Raspberry Pi - run program at start-up Anyway, I wanted to get my Raspberry Pi to start no-ip dynamic dns service when it started-up, so I wouldn't have to remember to start it every time it was powered up. For details on how to install no-ip on the Pi, see this post. There are loads of ways of running a command at start-up in Linux but my favoured approach is to create an initialisation script in /etc/init.d and register it using update-rc.d. This way the application is started and stopped automatically when the system boots / shutdowns. Create script in /etc/init.d sudo nano /etc/init.d/NameOfYourScript The following is an example based on starting up the no-ip service [/usr/local/bin/noip], but change the name of the script and the command to start and stop it and it would work for any command. #! Make script executable sudo chmod 755 /etc/init.d/NameOfYourScript Test starting the program sudo /etc/init.d/NameOfYourScript start Test stopping the program sudo /etc/init.d/NameOfYourScript stop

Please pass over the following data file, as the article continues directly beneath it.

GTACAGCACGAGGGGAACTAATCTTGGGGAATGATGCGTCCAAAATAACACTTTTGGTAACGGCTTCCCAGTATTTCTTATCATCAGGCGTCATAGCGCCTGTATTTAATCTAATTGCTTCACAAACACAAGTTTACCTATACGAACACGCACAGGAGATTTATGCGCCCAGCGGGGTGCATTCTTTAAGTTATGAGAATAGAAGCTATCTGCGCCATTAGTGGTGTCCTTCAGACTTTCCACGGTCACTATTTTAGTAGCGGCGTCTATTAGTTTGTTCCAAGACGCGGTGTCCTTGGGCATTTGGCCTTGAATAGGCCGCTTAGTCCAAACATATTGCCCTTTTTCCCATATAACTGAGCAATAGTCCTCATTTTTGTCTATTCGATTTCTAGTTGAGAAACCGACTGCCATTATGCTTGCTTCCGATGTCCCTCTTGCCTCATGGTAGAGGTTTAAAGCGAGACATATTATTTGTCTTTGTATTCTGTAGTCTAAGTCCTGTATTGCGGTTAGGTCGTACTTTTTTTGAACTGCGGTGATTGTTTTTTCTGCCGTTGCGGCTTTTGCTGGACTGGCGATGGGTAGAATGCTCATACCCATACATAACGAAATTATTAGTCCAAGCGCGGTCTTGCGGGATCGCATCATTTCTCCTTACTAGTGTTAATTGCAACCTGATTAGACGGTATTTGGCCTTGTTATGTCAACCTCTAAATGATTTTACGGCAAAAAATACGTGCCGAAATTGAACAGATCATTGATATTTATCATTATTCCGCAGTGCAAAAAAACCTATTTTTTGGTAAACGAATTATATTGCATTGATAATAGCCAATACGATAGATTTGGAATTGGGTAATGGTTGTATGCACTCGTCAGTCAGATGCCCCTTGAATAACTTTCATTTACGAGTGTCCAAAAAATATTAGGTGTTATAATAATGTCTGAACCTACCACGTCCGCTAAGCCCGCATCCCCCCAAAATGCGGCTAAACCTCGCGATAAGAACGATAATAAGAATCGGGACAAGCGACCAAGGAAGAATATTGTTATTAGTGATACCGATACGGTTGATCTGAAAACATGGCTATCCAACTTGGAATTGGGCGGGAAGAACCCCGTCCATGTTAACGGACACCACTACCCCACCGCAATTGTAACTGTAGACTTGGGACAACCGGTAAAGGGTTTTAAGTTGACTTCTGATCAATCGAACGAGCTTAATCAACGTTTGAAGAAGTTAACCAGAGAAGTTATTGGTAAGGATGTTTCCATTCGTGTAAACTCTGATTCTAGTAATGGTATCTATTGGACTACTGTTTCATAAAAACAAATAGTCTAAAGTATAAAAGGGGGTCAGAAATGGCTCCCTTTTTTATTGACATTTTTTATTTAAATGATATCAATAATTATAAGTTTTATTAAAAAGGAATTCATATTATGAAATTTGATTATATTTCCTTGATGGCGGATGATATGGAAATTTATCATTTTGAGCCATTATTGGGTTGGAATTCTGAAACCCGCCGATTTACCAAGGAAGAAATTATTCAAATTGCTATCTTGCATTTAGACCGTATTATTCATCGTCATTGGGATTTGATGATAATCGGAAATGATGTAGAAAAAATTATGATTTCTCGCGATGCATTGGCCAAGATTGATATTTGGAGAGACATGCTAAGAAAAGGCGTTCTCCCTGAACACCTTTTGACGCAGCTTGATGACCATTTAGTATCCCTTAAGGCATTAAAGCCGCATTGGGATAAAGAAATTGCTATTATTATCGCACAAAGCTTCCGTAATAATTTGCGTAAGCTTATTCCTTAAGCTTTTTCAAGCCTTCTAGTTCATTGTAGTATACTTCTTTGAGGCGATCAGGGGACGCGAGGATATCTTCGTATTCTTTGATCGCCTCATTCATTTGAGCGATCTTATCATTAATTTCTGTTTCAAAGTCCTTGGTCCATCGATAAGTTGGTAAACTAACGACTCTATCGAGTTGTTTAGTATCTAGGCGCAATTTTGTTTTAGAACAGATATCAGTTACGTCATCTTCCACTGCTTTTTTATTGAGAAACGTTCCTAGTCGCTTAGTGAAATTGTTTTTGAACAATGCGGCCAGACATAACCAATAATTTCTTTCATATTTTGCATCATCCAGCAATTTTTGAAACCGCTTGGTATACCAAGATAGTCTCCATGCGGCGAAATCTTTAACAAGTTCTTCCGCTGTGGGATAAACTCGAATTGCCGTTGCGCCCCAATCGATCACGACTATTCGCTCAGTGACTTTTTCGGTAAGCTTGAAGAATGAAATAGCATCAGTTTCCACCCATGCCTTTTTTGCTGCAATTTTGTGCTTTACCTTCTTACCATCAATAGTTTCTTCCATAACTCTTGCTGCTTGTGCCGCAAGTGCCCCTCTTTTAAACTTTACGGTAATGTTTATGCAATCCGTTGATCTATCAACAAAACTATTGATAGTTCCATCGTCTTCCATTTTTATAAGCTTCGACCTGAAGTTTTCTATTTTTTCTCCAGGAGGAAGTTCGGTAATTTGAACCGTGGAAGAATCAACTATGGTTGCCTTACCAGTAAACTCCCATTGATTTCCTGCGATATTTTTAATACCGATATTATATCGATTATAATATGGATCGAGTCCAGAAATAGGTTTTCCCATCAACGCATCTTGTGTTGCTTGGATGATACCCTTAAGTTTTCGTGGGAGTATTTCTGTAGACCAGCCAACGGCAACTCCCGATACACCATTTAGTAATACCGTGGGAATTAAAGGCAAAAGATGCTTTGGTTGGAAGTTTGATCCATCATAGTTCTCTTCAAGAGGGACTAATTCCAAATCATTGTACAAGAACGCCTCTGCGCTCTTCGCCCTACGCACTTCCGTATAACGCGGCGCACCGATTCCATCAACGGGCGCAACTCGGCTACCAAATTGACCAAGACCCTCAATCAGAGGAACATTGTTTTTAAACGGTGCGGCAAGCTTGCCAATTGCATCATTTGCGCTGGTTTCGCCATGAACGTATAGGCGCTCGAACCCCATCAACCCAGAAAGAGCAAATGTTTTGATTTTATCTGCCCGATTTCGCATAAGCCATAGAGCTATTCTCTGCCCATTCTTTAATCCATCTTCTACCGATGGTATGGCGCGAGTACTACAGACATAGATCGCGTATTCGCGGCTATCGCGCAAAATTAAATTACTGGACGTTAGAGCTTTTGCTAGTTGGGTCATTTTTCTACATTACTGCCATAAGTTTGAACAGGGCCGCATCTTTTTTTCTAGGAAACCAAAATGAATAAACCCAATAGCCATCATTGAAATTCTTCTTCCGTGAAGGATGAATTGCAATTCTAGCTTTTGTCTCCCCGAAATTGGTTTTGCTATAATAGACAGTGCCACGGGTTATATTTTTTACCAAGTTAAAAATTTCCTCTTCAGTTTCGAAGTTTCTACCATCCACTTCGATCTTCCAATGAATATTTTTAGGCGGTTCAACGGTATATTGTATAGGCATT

Windows Installation Windows installation is very simple and works on Windows 2000 / XP, Vista and Seven. First, fetch the Windows installer from this link here and extract the contents to a folder. Next up, run the program called “setup.exe”, you may receive a UAC prompt if running Vista or later. You will now be presented with an interface such as this: Your SD card should be shown on the list. WARNING: This program enumerates ALL removable devices on the system, data loss can occur and I will not be responsible if you image the wrong device. Note if you want to use your SD card for purposes other than Raspbmc and the card only appears to be about 60MB in Windows: That’s because Windows does not recognise the Linux partitions that Raspbmc uses.